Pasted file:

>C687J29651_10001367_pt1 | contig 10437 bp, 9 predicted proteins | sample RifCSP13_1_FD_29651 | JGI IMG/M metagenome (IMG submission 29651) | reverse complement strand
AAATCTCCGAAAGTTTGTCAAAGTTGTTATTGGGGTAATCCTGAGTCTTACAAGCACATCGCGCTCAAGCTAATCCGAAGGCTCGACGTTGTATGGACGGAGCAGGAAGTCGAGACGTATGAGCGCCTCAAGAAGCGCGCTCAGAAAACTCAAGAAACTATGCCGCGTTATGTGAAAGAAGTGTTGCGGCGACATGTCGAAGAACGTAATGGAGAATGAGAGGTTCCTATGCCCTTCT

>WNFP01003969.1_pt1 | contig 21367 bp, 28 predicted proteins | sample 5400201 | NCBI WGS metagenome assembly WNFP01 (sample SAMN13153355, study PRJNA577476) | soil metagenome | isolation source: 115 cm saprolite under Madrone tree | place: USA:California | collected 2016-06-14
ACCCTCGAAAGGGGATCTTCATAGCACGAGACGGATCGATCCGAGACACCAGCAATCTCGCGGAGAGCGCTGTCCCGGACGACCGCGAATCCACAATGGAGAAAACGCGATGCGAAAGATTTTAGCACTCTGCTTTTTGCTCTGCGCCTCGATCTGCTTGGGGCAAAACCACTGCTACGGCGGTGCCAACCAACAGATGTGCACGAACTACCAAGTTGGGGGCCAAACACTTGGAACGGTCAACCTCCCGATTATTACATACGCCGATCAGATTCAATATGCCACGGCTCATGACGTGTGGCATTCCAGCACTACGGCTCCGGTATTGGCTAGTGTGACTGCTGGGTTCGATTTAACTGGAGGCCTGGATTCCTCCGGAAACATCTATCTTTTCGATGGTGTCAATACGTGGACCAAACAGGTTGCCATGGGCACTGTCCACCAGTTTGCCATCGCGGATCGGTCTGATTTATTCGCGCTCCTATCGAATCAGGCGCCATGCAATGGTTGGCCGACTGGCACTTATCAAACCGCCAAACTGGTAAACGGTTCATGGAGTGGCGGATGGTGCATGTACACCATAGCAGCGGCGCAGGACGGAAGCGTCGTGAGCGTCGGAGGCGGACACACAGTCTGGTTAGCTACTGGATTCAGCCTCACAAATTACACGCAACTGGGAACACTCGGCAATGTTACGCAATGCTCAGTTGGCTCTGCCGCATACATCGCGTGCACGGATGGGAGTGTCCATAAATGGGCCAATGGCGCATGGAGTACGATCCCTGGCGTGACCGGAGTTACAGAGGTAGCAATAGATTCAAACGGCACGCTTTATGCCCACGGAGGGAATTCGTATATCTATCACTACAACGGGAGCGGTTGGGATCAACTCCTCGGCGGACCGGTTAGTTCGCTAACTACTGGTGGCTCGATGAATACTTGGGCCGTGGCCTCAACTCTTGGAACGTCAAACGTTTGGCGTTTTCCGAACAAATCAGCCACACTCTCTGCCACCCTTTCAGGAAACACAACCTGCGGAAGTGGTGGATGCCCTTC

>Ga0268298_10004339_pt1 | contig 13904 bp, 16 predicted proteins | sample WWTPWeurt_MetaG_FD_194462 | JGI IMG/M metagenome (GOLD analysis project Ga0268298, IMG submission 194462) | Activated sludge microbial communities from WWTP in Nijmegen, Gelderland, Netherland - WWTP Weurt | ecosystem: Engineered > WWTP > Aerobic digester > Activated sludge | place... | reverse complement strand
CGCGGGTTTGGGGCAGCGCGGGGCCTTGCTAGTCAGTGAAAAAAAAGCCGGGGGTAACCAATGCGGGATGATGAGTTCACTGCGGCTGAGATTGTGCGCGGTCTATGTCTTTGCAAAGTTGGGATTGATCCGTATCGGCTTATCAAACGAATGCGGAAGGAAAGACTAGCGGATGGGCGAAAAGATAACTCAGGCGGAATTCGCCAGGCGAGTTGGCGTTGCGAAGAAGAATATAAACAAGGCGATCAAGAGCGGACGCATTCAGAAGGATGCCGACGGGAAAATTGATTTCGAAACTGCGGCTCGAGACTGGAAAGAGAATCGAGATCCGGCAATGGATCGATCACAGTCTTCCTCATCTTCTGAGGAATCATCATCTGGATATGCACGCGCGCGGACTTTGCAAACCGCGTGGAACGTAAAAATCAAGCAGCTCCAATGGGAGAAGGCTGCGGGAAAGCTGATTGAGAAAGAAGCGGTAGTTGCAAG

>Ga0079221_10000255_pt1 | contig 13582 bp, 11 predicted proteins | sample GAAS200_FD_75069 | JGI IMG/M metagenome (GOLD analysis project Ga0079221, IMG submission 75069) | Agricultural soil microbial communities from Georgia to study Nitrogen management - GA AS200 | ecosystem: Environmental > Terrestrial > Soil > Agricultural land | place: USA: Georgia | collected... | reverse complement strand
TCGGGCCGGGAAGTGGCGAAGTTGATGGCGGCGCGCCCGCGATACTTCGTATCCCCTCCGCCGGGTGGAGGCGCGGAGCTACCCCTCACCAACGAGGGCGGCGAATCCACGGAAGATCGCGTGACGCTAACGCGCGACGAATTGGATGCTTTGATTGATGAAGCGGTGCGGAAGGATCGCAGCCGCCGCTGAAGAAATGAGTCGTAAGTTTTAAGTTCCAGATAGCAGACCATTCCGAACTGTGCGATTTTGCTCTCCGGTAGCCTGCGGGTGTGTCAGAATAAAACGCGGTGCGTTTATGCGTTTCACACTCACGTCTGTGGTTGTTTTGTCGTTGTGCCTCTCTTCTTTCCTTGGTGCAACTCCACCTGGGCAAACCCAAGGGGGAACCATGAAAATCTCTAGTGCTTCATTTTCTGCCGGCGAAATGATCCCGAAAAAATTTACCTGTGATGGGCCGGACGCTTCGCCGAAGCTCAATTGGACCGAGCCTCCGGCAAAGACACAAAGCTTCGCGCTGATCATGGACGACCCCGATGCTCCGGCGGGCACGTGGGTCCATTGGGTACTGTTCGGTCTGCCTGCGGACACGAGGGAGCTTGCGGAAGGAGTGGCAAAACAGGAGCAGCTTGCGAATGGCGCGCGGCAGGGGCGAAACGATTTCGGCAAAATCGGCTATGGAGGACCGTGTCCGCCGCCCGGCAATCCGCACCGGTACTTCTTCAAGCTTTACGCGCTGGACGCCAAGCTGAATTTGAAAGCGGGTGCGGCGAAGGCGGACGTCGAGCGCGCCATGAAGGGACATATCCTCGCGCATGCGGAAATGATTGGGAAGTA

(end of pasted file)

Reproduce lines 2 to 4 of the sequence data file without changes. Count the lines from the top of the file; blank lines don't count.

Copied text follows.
AAATCTCCGAAAGTTTGTCAAAGTTGTTATTGGGGTAATCCTGAGTCTTACAAGCACATCGCGCTCAAGCTAATCCGAAGGCTCGACGTTGTATGGACGGAGCAGGAAGTCGAGACGTATGAGCGCCTCAAGAAGCGCGCTCAGAAAACTCAAGAAACTATGCCGCGTTATGTGAAAGAAGTGTTGCGGCGACATGTCGAAGAACGTAATGGAGAATGAGAGGTTCCTATGCCCTTCT

>WNFP01003969.1_pt1 | contig 21367 bp, 28 predicted proteins | sample 5400201 | NCBI WGS metagenome assembly WNFP01 (sample SAMN13153355, study PRJNA577476) | soil metagenome | isolation source: 115 cm saprolite under Madrone tree | place: USA:California | collected 2016-06-14
ACCCTCGAAAGGGGATCTTCATAGCACGAGACGGATCGATCCGAGACACCAGCAATCTCGCGGAGAGCGCTGTCCCGGACGACCGCGAATCCACAATGGAGAAAACGCGATGCGAAAGATTTTAGCACTCTGCTTTTTGCTCTGCGCCTCGATCTGCTTGGGGCAAAACCACTGCTACGGCGGTGCCAACCAACAGATGTGCACGAACTACCAAGTTGGGGGCCAAACACTTGGAACGGTCAACCTCCCGATTATTACATACGCCGATCAGATTCAATATGCCACGGCTCATGACGTGTGGCATTCCAGCACTACGGCTCCGGTATTGGCTAGTGTGACTGCTGGGTTCGATTTAACTGGAGGCCTGGATTCCTCCGGAAACATCTATCTTTTCGATGGTGTCAATACGTGGACCAAACAGGTTGCCATGGGCACTGTCCACCAGTTTGCCATCGCGGATCGGTCTGATTTATTCGCGCTCCTATCGAATCAGGCGCCATGCAATGGTTGGCCGACTGGCACTTATCAAACCGCCAAACTGGTAAACGGTTCATGGAGTGGCGGATGGTGCATGTACACCATAGCAGCGGCGCAGGACGGAAGCGTCGTGAGCGTCGGAGGCGGACACACAGTCTGGTTAGCTACTGGATTCAGCCTCACAAATTACACGCAACTGGGAACACTCGGCAATGTTACGCAATGCTCAGTTGGCTCTGCCGCATACATCGCGTGCACGGATGGGAGTGTCCATAAATGGGCCAATGGCGCATGGAGTACGATCCCTGGCGTGACCGGAGTTACAGAGGTAGCAATAGATTCAAACGGCACGCTTTATGCCCACGGAGGGAATTCGTATATCTATCACTACAACGGGAGCGGTTGGGATCAACTCCTCGGCGGACCGGTTAGTTCGCTAACTACTGGTGGCTCGATGAATACTTGGGCCGTGGCCTCAACTCTTGGAACGTCAAACGTTTGGCGTTTTCCGAACAAATCAGCCACACTCTCTGCCACCCTTTCAGGAAACACAACCTGCGGAAGTGGTGGATGCCCTTC